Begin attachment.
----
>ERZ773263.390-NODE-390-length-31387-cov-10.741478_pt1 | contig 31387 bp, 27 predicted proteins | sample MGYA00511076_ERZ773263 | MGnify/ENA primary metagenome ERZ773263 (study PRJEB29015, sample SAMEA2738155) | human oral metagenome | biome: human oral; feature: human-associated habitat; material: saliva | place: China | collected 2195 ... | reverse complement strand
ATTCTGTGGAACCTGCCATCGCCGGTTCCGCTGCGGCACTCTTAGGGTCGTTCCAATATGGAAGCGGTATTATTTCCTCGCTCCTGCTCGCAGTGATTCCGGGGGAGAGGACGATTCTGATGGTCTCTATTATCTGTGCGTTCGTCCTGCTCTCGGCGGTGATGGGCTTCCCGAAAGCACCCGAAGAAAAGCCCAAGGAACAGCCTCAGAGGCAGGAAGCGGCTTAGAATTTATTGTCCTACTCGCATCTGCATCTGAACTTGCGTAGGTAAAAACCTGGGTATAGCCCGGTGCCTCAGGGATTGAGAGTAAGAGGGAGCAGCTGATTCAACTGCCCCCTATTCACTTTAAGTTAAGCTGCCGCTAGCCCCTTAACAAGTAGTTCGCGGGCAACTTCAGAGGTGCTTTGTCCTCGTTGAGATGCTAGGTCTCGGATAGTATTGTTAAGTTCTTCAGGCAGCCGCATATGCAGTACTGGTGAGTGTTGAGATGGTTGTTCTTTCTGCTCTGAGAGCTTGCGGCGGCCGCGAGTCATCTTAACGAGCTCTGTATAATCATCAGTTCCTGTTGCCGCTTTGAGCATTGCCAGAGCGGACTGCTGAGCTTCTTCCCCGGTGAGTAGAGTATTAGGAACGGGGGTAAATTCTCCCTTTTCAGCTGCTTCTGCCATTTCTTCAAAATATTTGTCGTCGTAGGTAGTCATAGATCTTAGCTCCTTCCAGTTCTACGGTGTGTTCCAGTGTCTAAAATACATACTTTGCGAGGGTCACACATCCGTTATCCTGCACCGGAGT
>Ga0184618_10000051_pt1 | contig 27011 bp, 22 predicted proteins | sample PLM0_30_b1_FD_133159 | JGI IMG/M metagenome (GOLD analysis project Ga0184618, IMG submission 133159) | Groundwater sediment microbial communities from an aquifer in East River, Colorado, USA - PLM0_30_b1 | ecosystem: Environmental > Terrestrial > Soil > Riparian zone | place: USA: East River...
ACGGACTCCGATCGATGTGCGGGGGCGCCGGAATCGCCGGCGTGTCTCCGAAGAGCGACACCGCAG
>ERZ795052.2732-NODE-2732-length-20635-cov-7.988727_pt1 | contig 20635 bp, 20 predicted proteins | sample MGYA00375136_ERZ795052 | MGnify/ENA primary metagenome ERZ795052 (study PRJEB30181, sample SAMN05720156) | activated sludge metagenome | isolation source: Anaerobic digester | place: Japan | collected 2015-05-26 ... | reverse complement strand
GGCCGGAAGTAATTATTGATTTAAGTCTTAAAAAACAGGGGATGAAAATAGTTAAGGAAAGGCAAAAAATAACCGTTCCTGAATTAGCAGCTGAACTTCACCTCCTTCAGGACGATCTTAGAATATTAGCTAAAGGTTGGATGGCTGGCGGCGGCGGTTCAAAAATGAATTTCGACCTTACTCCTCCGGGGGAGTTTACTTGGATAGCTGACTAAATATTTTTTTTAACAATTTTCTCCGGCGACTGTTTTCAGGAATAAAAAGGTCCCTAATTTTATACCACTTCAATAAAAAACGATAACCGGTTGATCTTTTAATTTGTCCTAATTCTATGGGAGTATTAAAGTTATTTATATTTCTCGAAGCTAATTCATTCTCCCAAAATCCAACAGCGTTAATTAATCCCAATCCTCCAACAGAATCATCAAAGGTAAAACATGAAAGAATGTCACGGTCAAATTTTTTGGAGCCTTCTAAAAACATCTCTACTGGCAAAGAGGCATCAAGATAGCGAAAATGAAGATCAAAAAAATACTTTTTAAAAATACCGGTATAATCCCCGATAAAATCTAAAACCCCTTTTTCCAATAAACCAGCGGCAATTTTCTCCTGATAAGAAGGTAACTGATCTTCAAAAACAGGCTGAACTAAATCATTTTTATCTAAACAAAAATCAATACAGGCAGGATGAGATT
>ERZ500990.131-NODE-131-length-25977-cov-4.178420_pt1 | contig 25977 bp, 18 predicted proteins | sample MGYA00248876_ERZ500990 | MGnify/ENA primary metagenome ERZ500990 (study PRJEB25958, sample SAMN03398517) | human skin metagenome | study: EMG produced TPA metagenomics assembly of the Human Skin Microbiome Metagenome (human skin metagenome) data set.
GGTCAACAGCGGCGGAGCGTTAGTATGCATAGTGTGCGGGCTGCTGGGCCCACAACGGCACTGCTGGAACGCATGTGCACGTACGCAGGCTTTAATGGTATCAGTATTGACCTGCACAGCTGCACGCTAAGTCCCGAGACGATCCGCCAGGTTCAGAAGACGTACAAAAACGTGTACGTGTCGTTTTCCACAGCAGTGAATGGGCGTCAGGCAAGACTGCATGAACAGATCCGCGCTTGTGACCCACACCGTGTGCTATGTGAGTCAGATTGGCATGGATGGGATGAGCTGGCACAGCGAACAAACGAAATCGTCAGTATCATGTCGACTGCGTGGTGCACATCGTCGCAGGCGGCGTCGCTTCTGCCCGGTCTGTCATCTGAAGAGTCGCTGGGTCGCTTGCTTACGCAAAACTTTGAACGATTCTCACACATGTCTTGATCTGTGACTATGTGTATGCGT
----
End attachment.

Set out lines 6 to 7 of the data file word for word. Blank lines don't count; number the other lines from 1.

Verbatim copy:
GGCCGGAAGTAATTATTGATTTAAGTCTTAAAAAACAGGGGATGAAAATAGTTAAGGAAAGGCAAAAAATAACCGTTCCTGAATTAGCAGCTGAACTTCACCTCCTTCAGGACGATCTTAGAATATTAGCTAAAGGTTGGATGGCTGGCGGCGGCGGTTCAAAAATGAATTTCGACCTTACTCCTCCGGGGGAGTTTACTTGGATAGCTGACTAAATATTTTTTTTAACAATTTTCTCCGGCGACTGTTTTCAGGAATAAAAAGGTCCCTAATTTTATACCACTTCAATAAAAAACGATAACCGGTTGATCTTTTAATTTGTCCTAATTCTATGGGAGTATTAAAGTTATTTATATTTCTCGAAGCTAATTCATTCTCCCAAAATCCAACAGCGTTAATTAATCCCAATCCTCCAACAGAATCATCAAAGGTAAAACATGAAAGAATGTCACGGTCAAATTTTTTGGAGCCTTCTAAAAACATCTCTACTGGCAAAGAGGCATCAAGATAGCGAAAATGAAGATCAAAAAAATACTTTTTAAAAATACCGGTATAATCCCCGATAAAATCTAAAACCCCTTTTTCCAATAAACCAGCGGCAATTTTCTCCTGATAAGAAGGTAACTGATCTTCAAAAACAGGCTGAACTAAATCATTTTTATCTAAACAAAAATCAATACAGGCAGGATGAGATT
>ERZ500990.131-NODE-131-length-25977-cov-4.178420_pt1 | contig 25977 bp, 18 predicted proteins | sample MGYA00248876_ERZ500990 | MGnify/ENA primary metagenome ERZ500990 (study PRJEB25958, sample SAMN03398517) | human skin metagenome | study: EMG produced TPA metagenomics assembly of the Human Skin Microbiome Metagenome (human skin metagenome) data set.